As an illustrator, I might hope my work could someday touch someone's heart, but a musician has the potentital to touch a person's very soul.
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Studio - sitting. It gives me a better range on the neck and I can concentrate more on the inflections and subtleties (and there are damn few, the way I play!)

 

Live performance is always standing, as I move around a bit. There's playing, but there's also 'the performance' aspect of it.

 

 

 

 

 

*rips out eyes to negate mental image of Tom jumping up and down*

Play. Just play.
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Standing? Play bass while standing? Gee, I don't know, I've never tried it. Been sittling on a stool for 40+ years. I really don't think I could play at all standing?????????? :crazy:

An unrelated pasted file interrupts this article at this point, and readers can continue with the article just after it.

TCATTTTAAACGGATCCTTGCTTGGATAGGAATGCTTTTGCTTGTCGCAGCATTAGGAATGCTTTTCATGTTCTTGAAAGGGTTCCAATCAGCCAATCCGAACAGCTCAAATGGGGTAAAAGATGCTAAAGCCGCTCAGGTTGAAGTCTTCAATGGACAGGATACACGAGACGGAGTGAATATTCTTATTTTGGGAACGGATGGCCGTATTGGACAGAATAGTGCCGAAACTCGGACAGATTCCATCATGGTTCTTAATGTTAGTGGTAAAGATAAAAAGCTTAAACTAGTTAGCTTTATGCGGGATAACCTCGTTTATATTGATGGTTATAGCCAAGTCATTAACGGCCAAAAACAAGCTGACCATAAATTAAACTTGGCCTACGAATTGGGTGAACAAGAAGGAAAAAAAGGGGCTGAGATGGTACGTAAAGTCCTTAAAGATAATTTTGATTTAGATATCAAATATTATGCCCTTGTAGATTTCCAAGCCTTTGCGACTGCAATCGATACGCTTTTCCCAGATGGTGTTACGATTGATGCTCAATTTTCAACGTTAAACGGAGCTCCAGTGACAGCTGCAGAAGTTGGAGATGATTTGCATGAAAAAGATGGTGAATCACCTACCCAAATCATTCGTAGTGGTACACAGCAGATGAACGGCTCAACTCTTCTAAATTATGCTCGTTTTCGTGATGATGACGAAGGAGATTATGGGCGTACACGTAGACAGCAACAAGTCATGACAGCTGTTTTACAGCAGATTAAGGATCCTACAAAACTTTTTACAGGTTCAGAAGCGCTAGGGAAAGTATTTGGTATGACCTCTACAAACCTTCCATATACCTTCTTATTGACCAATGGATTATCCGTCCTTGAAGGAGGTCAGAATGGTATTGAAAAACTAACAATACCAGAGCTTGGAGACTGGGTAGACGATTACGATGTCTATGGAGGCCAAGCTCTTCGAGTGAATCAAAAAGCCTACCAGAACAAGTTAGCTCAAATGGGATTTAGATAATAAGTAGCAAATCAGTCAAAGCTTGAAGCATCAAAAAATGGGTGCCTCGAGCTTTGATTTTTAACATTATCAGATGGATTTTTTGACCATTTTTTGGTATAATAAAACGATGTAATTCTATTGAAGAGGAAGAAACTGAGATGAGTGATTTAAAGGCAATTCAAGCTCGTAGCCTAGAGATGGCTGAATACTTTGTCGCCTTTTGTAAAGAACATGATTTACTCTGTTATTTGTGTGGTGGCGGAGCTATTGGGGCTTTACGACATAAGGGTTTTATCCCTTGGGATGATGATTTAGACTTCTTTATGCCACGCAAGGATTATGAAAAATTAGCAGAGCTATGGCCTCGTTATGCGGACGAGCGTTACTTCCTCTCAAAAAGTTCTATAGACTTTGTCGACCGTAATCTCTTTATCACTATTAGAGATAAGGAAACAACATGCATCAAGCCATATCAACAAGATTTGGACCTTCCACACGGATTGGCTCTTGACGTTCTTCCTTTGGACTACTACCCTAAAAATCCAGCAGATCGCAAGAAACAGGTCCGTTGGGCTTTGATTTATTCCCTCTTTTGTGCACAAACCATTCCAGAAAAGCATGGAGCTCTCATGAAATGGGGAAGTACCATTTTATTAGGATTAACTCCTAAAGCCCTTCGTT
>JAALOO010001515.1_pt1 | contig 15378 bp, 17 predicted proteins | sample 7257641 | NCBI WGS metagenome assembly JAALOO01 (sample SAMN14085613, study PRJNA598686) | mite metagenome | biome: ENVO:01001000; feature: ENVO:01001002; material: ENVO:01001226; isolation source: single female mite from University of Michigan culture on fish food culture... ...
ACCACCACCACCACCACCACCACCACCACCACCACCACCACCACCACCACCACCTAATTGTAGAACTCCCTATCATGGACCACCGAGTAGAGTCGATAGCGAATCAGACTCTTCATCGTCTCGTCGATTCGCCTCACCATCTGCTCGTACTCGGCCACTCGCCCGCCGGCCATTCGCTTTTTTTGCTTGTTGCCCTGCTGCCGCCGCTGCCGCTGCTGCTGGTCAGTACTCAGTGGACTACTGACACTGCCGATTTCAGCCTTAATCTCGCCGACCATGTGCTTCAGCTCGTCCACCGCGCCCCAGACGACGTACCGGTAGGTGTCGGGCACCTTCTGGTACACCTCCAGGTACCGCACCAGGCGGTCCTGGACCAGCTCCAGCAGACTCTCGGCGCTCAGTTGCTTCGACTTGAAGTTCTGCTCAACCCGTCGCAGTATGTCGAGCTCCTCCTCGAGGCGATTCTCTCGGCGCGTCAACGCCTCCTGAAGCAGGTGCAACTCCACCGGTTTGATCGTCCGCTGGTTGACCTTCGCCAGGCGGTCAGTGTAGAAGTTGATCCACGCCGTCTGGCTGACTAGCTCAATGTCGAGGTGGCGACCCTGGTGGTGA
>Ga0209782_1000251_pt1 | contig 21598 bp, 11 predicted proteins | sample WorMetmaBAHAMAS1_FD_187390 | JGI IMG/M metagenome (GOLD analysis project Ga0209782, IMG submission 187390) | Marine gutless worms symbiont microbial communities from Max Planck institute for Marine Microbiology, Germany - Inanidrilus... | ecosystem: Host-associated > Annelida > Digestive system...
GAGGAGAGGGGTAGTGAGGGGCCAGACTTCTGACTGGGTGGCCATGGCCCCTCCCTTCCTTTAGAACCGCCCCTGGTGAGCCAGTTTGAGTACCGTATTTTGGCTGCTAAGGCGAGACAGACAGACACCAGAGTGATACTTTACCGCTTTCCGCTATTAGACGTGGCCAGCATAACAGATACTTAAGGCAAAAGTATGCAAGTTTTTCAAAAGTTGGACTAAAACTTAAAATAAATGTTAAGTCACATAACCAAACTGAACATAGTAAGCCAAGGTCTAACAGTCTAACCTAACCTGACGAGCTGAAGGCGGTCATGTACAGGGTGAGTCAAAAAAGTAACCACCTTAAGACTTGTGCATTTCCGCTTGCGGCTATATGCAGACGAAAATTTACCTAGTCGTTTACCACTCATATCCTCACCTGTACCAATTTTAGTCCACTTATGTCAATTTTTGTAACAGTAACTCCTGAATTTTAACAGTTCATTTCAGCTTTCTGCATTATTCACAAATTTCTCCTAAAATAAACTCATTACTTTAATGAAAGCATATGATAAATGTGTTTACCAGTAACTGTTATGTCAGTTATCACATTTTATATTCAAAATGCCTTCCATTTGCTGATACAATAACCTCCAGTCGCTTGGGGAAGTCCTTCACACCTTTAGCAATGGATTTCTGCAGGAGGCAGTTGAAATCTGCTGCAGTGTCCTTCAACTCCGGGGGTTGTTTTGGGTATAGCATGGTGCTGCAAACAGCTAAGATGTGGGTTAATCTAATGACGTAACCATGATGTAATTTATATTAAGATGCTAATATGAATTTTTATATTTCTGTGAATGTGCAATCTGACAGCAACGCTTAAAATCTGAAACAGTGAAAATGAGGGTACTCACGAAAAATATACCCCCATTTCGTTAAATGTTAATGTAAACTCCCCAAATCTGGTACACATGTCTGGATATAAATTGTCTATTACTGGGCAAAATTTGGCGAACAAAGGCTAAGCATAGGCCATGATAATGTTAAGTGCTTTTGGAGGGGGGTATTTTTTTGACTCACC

Rocky :snax:

"Democracy is two wolves and a lamb, voting on what to eat for lunch. Liberty is a well-armed lamb, contesting the vote."

Benjamin Franklin

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I usually practice and play standing...I move around a lot, even if I try not to. I always seem to end up with heavy basses, so after a long stink sometimes my left shoulder hurts a bit. I can play sitting but not nearly as well...

 

Dave

 

Old bass players never die, they just buy lighter rigs.

- Tom Capasso, 11/9/2006

 

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I've always been a stand'r up'r. My first musical training was as a trombone player. With a wind instument there is a great deal of emphasis on proper posture to support your wind. For me personally I have found that sitting while I play bass is like slouching when playing a brass instrument. It's comfortable, but my technique and chops suffer.

 

I am also always moving when I play. Not wild jumping stuff, just rocking and grooving to the beat. I have back problems and am in pain when I stand still after just a few minutes. As long as I'm moving with the music I can play a 4 hour gig with out any problems. Except for a sore knee, but that's another story.